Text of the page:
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Prove that $$\cos(x) + \cos(y) = 2\cos(\frac{x+y}{2})\cos(\frac{x-y}{2})$$ holds true for any $x, y \in \mathbb{R}$.

Even though I managed to prove its brother $\sin(x) + \sin(y)$, I haven't been able to tackle this one. Important identities needed for the proof: $$\cos(x+y)=\cos(x)\cos(y)-\sin(x)\sin(y)$$ $$\cos(x-y)=\cos(x)\cos(y)+\sin(x)\sin(y)$$ Let's go: $$2\cos(\frac{x+y}{2})\cos(\frac{x-y}{2}) = 2\cos(\frac{x}{2}+ \frac{y}{2})\cos(\frac{x}{2} - \frac{y}{2}) = $$ $$ = 2(\cos(\frac{x}{2})\cos(\frac{y}{2}) - \sin(\frac{x}{2})\sin(\frac{y}{2}))(\cos(\frac{x}{2})\cos(\frac{y}{2}) + \sin(\frac{x}{2})\sin(\frac{y}{2})) = $$ $$ = 2(\cos^2(\frac{x}{2})\cos^2(\frac{y}{2}) - \sin^2(\frac{x}{2})\sin^2(\frac{y}{2})) = $$ $$ = 2\cos^2(\frac{x}{2})\cos^2(\frac{y}{2}) - 2\sin^2(\frac{x}{2})\sin^2(\frac{y}{2})$$ Now I tried, I believe, almost every possible replacement by deriving from $\cos^2(x) + \sin^2(x) = 1$ and sadly nothing worked.

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    $\begingroup$ Hint: Use $\cos x=2\cos^2(x/2)-1=1-2\sin^2(x/2)$ to continue. $\endgroup$
    – Feng
    Commented Mar 11, 2020 at 1:21

4 Answers 4

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$$\cos(a+b) = \cos(a)\cos(b) - \sin(a)\sin(b)$$ $$\cos(a-b) = \cos(a)\cos(b) + \sin(a)\sin(b)$$

Adding the two, $$\cos(a+b)+\cos(a-b) = 2\cos(a)\cos(b)$$

Setting $a = \frac{x+y}{2}$ and $b = \frac{x-y}{2}$, we get $$\cos(x) + \cos(y) = 2\cos\left(\frac{x+y}{2}\right)\cos\left(\frac{x-y}{2}\right)$$ as desired.

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  • $\begingroup$ Oh my god. How was I supposed to come up with this!? Thank you. $\endgroup$ Commented Mar 11, 2020 at 1:25
  • $\begingroup$ @tomashauser mathematics is often deceiving. $\endgroup$
    – Mr Pie
    Commented Mar 11, 2020 at 1:35
  • $\begingroup$ This proof is one of the most elegant ones I've come come across this site. $\endgroup$
    – sai-kartik
    Commented Mar 11, 2020 at 1:58
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Add these equations:

$\cos x=\cos\dfrac{x+y}2\cos\dfrac{x-y}2-\sin\dfrac{x+y}2\sin\dfrac{x-y}2$

$\cos y=\cos\dfrac{x+y}2\cos\dfrac{x-y}2+\sin\dfrac{x+y}2\sin\dfrac{x-y}2$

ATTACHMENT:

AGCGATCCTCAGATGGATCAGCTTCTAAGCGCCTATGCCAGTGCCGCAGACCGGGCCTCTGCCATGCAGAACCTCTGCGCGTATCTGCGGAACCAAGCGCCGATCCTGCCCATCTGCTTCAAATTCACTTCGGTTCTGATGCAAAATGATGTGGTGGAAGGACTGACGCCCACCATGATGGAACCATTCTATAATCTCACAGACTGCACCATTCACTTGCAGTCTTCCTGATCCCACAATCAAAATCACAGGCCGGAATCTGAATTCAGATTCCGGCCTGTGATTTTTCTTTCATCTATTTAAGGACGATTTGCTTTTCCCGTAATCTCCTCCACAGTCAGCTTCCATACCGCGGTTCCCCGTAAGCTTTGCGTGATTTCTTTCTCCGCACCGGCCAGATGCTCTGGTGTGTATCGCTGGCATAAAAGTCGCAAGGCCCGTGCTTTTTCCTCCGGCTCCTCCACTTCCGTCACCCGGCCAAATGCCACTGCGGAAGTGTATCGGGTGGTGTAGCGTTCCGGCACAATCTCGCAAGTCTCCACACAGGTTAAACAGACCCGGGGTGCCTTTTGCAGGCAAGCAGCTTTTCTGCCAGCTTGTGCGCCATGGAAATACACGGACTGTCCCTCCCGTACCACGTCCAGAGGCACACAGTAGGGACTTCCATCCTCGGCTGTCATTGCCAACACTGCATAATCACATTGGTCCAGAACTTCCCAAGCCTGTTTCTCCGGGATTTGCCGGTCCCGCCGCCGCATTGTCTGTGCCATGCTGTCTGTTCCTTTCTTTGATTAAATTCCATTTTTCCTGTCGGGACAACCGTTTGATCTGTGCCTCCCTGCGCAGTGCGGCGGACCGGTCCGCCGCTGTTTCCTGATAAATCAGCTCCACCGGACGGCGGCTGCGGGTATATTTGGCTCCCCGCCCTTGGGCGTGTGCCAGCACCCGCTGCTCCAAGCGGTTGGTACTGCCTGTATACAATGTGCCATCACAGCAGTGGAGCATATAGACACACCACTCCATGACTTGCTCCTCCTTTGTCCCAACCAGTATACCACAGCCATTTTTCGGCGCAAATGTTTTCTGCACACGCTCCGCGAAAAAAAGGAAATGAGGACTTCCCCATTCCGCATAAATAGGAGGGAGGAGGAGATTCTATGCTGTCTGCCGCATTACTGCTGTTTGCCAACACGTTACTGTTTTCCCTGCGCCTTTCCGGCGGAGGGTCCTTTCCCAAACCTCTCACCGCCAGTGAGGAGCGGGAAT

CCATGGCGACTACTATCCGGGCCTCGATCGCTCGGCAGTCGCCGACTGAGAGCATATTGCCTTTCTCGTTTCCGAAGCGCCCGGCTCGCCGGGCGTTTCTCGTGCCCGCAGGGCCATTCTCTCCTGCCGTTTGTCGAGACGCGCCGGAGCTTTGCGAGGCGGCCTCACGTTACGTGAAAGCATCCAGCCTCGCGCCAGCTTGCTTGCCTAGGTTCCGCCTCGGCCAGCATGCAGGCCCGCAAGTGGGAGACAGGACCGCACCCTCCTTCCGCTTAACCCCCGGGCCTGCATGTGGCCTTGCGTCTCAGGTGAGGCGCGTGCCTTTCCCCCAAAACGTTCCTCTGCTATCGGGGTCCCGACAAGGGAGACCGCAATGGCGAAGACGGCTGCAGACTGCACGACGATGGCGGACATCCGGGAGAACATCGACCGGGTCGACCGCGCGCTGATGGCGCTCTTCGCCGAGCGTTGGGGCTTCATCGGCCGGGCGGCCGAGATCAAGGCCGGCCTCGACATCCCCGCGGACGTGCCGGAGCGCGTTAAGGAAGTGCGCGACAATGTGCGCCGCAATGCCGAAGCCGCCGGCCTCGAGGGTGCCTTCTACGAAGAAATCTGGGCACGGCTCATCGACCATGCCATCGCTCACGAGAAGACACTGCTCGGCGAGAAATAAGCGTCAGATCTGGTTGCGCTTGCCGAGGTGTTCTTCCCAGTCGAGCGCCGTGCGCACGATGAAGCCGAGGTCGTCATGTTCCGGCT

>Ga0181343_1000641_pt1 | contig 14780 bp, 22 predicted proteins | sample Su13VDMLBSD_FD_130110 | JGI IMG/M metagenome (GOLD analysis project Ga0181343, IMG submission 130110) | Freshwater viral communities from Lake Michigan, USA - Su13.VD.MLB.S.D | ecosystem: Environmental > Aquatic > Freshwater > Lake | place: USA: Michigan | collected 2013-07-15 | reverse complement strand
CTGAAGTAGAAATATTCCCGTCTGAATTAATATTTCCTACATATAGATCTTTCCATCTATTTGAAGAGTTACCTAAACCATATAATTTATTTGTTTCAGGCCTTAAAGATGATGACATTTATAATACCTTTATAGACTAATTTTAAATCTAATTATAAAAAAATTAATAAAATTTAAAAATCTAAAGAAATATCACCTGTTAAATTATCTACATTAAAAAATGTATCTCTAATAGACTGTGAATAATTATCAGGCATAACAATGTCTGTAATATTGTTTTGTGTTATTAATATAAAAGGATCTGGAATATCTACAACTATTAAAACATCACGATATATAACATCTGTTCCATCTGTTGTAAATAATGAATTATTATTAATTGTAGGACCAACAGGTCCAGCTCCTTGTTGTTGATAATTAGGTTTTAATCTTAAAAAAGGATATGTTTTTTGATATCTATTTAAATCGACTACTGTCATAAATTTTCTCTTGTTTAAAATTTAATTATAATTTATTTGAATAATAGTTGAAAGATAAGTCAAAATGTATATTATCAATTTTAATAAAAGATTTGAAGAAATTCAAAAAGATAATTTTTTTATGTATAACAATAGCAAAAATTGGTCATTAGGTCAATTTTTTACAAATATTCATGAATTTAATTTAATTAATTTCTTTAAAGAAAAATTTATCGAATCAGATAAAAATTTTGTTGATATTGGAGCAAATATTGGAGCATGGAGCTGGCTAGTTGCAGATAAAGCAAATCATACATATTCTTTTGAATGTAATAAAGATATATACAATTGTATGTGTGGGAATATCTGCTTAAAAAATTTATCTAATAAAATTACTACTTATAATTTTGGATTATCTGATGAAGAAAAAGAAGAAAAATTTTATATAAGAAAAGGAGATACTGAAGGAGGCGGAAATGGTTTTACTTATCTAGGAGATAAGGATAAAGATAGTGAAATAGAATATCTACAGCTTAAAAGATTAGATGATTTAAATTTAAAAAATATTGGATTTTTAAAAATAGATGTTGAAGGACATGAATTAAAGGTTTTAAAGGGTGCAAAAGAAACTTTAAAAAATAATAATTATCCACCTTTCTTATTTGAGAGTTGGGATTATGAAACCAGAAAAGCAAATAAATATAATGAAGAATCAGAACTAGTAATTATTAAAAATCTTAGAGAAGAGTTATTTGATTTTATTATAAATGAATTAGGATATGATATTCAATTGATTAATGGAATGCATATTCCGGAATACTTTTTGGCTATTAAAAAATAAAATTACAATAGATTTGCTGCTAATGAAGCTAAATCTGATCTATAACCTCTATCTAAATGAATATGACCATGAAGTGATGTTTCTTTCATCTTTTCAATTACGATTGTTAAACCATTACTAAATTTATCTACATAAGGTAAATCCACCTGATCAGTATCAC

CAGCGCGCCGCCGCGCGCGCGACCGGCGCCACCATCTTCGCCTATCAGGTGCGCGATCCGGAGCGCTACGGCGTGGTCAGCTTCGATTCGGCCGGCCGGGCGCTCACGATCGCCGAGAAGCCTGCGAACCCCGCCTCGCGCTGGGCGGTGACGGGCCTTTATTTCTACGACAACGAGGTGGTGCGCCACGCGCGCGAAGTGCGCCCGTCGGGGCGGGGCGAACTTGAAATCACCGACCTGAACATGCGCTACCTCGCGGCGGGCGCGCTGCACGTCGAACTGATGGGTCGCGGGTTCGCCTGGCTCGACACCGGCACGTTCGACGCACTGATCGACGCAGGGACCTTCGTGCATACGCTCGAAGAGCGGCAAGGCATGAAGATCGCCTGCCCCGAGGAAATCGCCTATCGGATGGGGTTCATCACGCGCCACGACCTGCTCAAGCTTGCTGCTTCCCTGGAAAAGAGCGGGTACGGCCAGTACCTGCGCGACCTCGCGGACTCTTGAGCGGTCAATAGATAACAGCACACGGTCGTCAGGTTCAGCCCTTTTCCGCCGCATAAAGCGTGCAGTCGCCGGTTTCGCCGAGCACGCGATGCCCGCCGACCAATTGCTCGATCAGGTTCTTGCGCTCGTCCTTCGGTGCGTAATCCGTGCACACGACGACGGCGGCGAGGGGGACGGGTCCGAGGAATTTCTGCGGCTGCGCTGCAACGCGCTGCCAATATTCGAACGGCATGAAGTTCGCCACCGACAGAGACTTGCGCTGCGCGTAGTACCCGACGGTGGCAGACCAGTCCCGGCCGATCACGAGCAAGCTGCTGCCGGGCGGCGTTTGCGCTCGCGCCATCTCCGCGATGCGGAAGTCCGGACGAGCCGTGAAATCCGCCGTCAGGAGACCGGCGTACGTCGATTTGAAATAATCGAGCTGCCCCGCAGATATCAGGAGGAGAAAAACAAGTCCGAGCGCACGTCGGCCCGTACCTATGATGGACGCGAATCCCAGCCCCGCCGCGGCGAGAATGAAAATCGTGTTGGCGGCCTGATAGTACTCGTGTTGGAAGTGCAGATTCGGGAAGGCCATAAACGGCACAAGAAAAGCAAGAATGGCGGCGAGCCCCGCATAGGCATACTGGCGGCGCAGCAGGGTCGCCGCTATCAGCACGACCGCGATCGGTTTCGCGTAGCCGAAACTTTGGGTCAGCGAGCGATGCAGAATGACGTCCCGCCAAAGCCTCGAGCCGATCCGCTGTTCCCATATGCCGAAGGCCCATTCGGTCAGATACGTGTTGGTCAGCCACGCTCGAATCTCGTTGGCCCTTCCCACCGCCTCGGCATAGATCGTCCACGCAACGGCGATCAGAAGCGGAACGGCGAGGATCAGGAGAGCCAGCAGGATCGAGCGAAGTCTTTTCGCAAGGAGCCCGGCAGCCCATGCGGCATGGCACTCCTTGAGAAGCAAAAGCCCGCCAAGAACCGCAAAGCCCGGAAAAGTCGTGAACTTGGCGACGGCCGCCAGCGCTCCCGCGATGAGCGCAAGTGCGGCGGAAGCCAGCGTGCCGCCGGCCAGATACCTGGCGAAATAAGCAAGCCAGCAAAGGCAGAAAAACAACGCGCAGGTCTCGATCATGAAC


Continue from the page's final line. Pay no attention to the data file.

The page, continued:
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Hint: $ x \rightarrow (x+y)/2 $ and $y \rightarrow (x-y)/2$ in the second & third equations. Now add them together.

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This problem is also an exercise in McMullen's "Trig Identities". Here is the book’s approach ( with hints from the author). The start is similar to the OP solution.

Show:

$ \displaystyle \cos x + \cos y = 2\cos(\frac{x+y}{2})\cos(\frac{x-y}{2}) = \\ 2\cos(\frac{x}{2}+ \frac{y}{2})\cos(\frac{x}{2} - \frac{y}{2}) = \\ 2\left [\cos \frac{x}{2}\cos \frac{y}{2} - \sin \frac{x}{2}\sin \frac{y}{2} \right]\left [\cos \frac{x}{2}\cos \frac{y}{2} + \sin \frac{x}{2}\sin \frac{y}{2} \right]$

Now multiply the two terms.

$ \displaystyle = 2\left [\cos^2 \frac{x}{2}\cos^2 \frac{y}{2} + \cos \frac{x}{2}\cos \frac{y}{2}\sin \frac{x}{2}\sin \frac{y}{2} - \cos \frac{x}{2}\cos \frac{y}{2}\sin \frac{x}{2}\sin \frac{y}{2} \cos \frac{x}{2}\cos \frac{y}{2} -\sin^2 \frac{x}{2}\sin^2 \frac{y}{2} \right]$

Simplify, by adding like terms

$ \displaystyle = 2\left [\cos^2 \frac{x}{2}\cos^2 \frac{y}{2} -\sin^2 \frac{x}{2}\sin^2 \frac{y}{2} \right]$

Key step : Distribute $2$ and expand

$\displaystyle = \cos^2 \frac{x}{2}\cos^2 \frac{y}{2} + \cos^2 \frac{x}{2}\cos^2 \frac{y}{2} -\sin^2 \frac{x}{2}\sin^2 \frac{y}{2} -\sin^2 \frac{x}{2}\sin^2 \frac{y}{2}$

Apply the pythagorean identities

$ \displaystyle = \left( 1 - \sin^2 \frac{x}{2} \right)\cos^2 \frac{y}{2} + \cos^2 \frac{x}{2}\left( 1 - \sin^2 \frac{y}{2} \right) -\left( 1 - \cos^2 \frac{x }{2} \right)\sin^2 \frac{y}{2} -\sin^2 \frac{x}{2}\left( 1 - \cos^2 \frac{y}{2} \right)$

$ \displaystyle = \cos^2 \frac{y}{2} - \sin^2 \frac{x}{2}\cos^2 \frac{y}{2} + \cos^2 \frac{x}{2} - \cos^2 \frac{x}{2}\sin^2 \frac{y}{2} -\sin^2 \frac{y}{2} + \cos^2 \frac{x}{2}\sin^2 \frac{y}{2} -\sin^2 \frac{x}{2} + \sin^2 \frac{x}{2}\cos^2 \frac{y}{2}$

Rearrange

$ \displaystyle\cos^2 \frac{y}{2} -\sin^2 \frac{y}{2} + \cos^2 \frac{x}{2} -\sin^2 \frac{x}{2} + \sin^2 \frac{x}{2}\cos^2 \frac{y}{2}- \sin^2 \frac{x}{2}\cos^2 \frac{y}{2} + \cos^2 \frac{x}{2}\sin^2 \frac{y}{2} - \cos^2 \frac{x}{2}\sin^2 \frac{y}{2} $

Simplify

$ \displaystyle \cos^2 \frac{y}{2} -\sin^2 \frac{y}{2} + \cos^2 \frac{x}{2} -\sin^2 \frac{x}{2} $

$ \displaystyle \cos(2u) = \cos^2 u - sin ^ 2 u$

Now let $u = \frac{y}{2}$ Hence: $2u = y$

Thus: $ \displaystyle\cos y = \cos^2 \frac{y}{2} - sin ^ 2 \frac{y}{2}$ Similarly apply for $ \displaystyle x$

Finally

$ \displaystyle= \cos x + \cos y$

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